FILE - Michael Madigan, 2020, Virus Outbreak Illinois Legislature

Illinois Speaker of the House Michael Madigan, D-Chicago, listens to debate on SB 264, the state budget for the new fiscal year starting in July, during an extended session of the Illinois House of Representatives at the Bank of Springfield Center, Saturday, May 23, 2020, in Springfield, Ill.

(The Center Square) – While federal prosecutors continue their probe into the ComEd bribery scandal that implicates House Speaker Michael Madigan, a citizen hopes another avenue will hold the speaker to account.

Back in July, federal prosecutors released a deferred prosecution agreement ComEd entered into where the utility admitted it paid $1.3 million in bribes to associates of “Public Official A,” who was identified in court documents as the Illinois House Speaker. That’s been Madigan for all but two years since 1983. The utility has testified in a public hearing it paid the bribes through jobs and vendor contracts for little to no work in an effort to influence the speaker.

Thursday, in expressing frustration that the House Special Investigating Committee into Madigan's conduct has been stalled by Democrats, House Minority Leader Jim Durkin, R-Western Springs, was asked about whether the Legislative Inspector General was a possible avenue for accountability.

“I’m not aware of any complaint that has been filed by the LIG,” Durkin said. “They can make recommendations.”

Citizen Denise Rotheimer filed a complaint against Madigan in August after the revelations of the scandal a few weeks before. She was disappointed Durkin didn’t file his own complaint through the LIG as well.

“Because this is an avenue that is supposed to be for all of us in this state to hold these state officials, and elected officials, accountable, ethically,” Rotheimer said.

Back in 2016, Rotheimer exposed a multi-year vacancy of the LIG position when she testified about her stalled abuse of power complaint against a then-state Senator. There were a dozen other complaints that had not been investigated.

Rotheimer shared a confirmation letter the LIG sent notifying her they have received the complaint. It’s unclear if the LIG has been given permission by the Legislative Ethics Commission to investigate the matter and make recommendations. That commission is made of state lawmakers legislative leaders appoint.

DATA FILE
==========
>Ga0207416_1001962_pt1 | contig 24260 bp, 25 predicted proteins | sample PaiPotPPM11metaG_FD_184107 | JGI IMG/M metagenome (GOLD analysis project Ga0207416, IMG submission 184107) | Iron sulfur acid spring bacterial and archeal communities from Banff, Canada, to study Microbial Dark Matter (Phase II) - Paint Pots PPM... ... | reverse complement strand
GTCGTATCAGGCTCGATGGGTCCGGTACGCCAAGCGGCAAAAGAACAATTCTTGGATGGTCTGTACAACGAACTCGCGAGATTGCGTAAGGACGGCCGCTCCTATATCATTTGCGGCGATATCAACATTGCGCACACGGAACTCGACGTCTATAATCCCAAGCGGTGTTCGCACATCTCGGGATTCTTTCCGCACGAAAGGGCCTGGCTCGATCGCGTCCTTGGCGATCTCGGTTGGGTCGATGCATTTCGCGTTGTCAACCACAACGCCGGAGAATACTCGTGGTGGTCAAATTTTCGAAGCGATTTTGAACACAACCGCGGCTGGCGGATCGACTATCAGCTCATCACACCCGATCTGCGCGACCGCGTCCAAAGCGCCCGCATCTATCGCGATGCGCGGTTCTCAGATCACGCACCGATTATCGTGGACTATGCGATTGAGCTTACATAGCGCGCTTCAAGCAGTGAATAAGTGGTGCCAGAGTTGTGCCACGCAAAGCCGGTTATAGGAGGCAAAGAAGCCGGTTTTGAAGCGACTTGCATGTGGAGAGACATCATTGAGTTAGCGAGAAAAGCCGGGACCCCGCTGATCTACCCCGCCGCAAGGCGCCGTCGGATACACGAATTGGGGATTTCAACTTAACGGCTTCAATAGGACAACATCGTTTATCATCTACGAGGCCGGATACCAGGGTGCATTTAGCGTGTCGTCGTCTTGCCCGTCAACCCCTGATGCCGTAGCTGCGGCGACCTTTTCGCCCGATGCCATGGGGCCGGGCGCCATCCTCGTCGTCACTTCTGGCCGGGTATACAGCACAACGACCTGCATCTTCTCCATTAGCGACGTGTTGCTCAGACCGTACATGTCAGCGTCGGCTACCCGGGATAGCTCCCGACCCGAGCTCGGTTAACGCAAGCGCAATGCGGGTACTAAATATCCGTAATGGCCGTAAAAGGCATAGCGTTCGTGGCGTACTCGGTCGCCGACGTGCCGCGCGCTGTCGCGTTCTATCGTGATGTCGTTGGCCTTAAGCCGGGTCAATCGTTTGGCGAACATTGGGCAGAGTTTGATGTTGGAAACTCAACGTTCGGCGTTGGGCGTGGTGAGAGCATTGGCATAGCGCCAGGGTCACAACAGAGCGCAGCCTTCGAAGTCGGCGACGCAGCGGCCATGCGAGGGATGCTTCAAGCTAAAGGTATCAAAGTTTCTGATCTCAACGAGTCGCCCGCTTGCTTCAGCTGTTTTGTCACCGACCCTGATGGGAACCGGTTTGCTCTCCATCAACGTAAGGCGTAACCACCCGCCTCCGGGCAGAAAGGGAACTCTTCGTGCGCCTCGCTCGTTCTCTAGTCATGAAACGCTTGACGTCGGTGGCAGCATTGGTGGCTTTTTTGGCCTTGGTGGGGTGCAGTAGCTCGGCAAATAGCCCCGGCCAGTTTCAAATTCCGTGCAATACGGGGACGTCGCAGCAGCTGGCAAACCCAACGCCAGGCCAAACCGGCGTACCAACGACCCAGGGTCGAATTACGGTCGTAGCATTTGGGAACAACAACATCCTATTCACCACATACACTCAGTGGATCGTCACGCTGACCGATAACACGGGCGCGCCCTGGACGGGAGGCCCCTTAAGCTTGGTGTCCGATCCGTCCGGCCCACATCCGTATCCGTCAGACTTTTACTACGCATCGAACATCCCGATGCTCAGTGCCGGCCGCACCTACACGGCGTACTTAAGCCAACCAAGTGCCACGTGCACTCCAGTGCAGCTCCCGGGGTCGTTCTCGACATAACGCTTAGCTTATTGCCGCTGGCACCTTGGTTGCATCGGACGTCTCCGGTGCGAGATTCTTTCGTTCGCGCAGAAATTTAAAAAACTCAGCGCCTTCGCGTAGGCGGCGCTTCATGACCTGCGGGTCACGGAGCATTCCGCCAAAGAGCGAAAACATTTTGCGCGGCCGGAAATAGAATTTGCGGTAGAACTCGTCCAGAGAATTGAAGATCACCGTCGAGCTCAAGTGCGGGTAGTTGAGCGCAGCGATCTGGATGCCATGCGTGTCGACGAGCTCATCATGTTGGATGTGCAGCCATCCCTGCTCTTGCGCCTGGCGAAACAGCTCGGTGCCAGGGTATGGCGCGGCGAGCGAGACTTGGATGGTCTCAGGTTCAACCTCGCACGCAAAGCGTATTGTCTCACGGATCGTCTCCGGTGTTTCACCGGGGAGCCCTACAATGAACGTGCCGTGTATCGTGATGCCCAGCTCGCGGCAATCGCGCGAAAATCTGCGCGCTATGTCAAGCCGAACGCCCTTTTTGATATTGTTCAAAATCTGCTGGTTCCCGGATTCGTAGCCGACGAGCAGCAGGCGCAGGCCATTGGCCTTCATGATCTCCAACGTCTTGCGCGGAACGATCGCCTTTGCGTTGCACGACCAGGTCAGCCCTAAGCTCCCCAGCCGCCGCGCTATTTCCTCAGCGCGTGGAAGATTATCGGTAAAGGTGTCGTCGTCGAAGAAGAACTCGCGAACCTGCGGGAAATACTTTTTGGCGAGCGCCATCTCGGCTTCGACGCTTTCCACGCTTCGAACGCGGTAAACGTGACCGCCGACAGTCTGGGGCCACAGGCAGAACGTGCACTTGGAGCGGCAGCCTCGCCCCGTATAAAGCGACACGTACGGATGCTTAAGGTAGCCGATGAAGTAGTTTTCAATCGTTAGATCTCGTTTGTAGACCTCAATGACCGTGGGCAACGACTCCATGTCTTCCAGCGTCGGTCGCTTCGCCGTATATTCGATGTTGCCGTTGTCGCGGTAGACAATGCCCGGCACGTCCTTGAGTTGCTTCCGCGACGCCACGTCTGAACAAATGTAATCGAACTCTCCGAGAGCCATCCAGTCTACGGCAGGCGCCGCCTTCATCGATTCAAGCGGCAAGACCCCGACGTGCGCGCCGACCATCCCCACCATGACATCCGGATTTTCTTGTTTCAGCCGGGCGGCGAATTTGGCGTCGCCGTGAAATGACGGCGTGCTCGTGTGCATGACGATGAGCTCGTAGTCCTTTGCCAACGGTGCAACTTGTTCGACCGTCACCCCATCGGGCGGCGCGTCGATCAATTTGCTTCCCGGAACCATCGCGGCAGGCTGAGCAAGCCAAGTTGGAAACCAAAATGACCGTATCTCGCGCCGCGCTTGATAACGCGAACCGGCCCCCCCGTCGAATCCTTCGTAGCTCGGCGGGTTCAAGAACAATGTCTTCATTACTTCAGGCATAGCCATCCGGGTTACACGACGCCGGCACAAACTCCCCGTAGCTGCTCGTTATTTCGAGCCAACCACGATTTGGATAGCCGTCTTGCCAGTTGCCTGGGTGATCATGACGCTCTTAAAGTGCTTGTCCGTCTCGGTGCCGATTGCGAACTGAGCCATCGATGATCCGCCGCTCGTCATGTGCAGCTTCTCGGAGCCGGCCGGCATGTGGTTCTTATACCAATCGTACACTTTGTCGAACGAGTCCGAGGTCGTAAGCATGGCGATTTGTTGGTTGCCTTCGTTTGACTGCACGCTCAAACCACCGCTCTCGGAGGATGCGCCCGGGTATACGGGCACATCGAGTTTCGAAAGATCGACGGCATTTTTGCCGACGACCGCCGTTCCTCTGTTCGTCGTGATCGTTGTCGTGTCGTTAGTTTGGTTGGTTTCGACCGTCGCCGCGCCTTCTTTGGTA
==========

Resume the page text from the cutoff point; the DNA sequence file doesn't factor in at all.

Reform For Illinois Executive Director Alisa Kaplan said the way it’s set up right now, legislators police themselves, equating that to the fox guarding the henhouse. That’s because the LIG has to get permission from the Legislative Ethics Commission to investigate most complaints.

“She has to ask permission from legislators, from other members of the General Assembly, to basically do anything,” Kaplan said.

Rotheimer said while the LIG has the independence to investigate sexual harassment complaints, others, like the one she filed against Madigan over the ComEd bribery scandal, still have to go through the group of lawmakers.

“All of our complaints should be entitled to the independence we expect from that office,” Rotheimer said.

Messages seeking comment from Legislative Inspector General Carol Pope weren’t immediately returned.

Some at the statehouse have proposed putting nonlegislators on the legislative ethics commission. Others, including Pope, want to give the LIG the ability to independently investigate claims, issue subpoenas or even report unfounded claims without having to get permission from the LEC.

Madigan has denied any wrongdoing and has not been charged with a crime. He’s refused to voluntarily testify to the House Special Investigating Committee. Lawmakers on the committee have not approved subpoenas for Madigan or others connected to the case who have also refused to volunteer testimony.

Staff Reporter

Greg Bishop reports on Illinois government and other issues for The Center Square. Bishop has years of award-winning broadcast experience and hosts the WMAY Morning Newsfeed out of Springfield.